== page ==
The salt to this wound comes in the form of our smartphones and computer screens. While we toil away at a shockingly regular life, we see our friends share the best moments of their lives via Facebook and Instagram. All those pictures of Machu Picchu. All those check-ins to four-star restaurants. All those updates letting us know about their raises, or the cool project they are working on. The Joneses are not next door, but on the other side of the Update button. “Her life is so much better than mine. What did I do wrong?

So here we are. A confident and ambitious generation, survivors of one of the most intensely competitive school and job markets, faced with the not-so-flashy real world. Whenever we chafe at this, we are called “entitled.” Our high (possibly too high) standards are making us into trouble-makers. It feels like a dire situation, and that’s because it can be. That gap between expectations and reality is causing this deep unhappiness. It feels like it was all for naught; like everyone, including ourselves, were wrong about us.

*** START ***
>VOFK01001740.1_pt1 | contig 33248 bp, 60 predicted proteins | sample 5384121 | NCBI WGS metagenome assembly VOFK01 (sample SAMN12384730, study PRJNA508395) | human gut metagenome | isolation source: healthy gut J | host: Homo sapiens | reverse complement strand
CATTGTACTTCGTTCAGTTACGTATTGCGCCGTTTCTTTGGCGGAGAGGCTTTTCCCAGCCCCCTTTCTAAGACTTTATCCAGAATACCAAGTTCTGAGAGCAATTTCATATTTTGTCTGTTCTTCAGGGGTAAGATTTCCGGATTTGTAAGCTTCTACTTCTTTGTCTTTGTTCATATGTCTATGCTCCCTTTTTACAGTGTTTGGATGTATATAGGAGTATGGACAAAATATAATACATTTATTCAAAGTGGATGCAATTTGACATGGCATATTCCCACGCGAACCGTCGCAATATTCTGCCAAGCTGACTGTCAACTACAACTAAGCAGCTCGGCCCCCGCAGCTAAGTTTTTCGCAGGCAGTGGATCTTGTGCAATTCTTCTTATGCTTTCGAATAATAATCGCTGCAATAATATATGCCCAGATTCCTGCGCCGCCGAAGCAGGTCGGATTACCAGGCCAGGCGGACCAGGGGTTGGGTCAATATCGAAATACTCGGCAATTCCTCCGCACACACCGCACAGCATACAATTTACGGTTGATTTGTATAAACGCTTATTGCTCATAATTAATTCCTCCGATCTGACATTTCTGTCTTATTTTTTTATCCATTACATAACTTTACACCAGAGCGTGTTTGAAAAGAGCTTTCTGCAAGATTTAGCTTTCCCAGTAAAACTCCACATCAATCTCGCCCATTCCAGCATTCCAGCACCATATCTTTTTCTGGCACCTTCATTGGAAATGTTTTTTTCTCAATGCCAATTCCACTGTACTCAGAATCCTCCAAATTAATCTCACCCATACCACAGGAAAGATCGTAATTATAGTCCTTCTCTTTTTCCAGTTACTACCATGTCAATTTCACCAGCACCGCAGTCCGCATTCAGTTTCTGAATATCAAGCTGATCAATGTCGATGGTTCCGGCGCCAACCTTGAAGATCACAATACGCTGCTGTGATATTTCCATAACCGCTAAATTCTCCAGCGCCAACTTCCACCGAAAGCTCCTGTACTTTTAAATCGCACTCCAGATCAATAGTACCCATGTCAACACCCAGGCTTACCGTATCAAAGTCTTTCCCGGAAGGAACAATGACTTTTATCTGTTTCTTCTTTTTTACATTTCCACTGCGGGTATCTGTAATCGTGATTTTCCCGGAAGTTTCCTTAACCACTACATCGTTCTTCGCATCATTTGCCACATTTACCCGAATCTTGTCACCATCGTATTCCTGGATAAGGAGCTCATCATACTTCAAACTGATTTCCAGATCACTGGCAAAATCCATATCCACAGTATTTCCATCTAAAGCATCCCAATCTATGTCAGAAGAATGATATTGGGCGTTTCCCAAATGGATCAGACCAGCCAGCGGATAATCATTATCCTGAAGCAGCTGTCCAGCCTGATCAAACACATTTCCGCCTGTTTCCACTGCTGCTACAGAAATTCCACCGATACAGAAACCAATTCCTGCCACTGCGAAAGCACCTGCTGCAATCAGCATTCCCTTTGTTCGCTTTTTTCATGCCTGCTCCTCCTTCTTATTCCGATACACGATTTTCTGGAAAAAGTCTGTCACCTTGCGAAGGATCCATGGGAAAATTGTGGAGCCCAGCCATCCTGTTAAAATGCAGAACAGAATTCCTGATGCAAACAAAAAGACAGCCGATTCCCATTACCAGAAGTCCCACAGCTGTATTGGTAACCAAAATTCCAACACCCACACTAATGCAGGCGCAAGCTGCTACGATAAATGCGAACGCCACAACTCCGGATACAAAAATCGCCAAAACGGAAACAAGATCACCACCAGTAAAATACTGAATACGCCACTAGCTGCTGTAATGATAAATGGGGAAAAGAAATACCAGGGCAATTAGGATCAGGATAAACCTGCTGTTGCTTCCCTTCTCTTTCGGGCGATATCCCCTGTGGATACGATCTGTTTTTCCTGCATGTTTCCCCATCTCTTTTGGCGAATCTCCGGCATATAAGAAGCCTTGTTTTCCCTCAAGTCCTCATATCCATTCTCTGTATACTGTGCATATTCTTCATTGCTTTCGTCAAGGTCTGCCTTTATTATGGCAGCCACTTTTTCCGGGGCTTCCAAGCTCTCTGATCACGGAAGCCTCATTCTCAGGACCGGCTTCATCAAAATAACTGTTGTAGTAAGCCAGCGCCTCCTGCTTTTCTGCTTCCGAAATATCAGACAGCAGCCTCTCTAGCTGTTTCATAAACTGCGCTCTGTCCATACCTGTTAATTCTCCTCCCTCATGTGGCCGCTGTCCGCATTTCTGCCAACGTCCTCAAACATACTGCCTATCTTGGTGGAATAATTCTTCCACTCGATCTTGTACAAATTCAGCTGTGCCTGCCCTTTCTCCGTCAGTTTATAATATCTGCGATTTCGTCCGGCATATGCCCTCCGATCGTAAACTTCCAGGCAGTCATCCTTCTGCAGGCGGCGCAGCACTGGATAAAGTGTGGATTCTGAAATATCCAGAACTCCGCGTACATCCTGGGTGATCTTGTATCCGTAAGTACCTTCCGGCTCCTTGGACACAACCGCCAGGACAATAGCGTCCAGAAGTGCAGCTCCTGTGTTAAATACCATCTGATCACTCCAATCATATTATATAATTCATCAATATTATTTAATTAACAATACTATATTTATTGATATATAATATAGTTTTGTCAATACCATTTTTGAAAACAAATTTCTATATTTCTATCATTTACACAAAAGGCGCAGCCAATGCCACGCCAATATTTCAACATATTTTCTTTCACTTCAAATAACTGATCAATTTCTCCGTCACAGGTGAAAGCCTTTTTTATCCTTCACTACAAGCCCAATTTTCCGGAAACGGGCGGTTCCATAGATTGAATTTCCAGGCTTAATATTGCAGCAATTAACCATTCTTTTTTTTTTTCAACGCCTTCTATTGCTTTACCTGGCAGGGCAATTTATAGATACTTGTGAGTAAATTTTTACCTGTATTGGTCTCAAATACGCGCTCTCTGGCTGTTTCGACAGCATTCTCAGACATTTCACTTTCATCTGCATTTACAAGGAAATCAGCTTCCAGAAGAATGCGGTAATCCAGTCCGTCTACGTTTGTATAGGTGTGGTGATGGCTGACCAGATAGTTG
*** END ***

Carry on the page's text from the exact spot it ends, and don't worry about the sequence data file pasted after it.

Yet, there’s hope. By being aware of our reality, and why we feel how we do, we can start getting better. It all starts with describing the darkness, for once you start doing that you can distinguish it from the light.

Below are some reasons why Gen Y is unhappy, and how they can get beyond that point and live a more fulfilling life. This generation is a tremendous one, both in size and in uniqueness, and this malaise will not define it. It’s up to us to push beyond the funk.

1. Never Stop Searching for What Feels Right

If something isn’t working out, if your job doesn’t make you feel fulfilled, if your city is not your style, if your daily habits are not making you happy, realize this truth: you’re young enough to easily try different things on.

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Change will be hard, but in the grand scheme that is your life, it’s easiest when you are young. You have fewer commitments, less biography to reconcile, and tons of time ahead to experiment.

Any major change will lead to two things: you’ll either love it or get a little bit closer, or you won’t like it but can easily make another change. If science is right and most us will live past our 70s, then you have many many decades ahead to explore and expand. Don’t stop searching; keep trying on different things and beef up your knowledge base.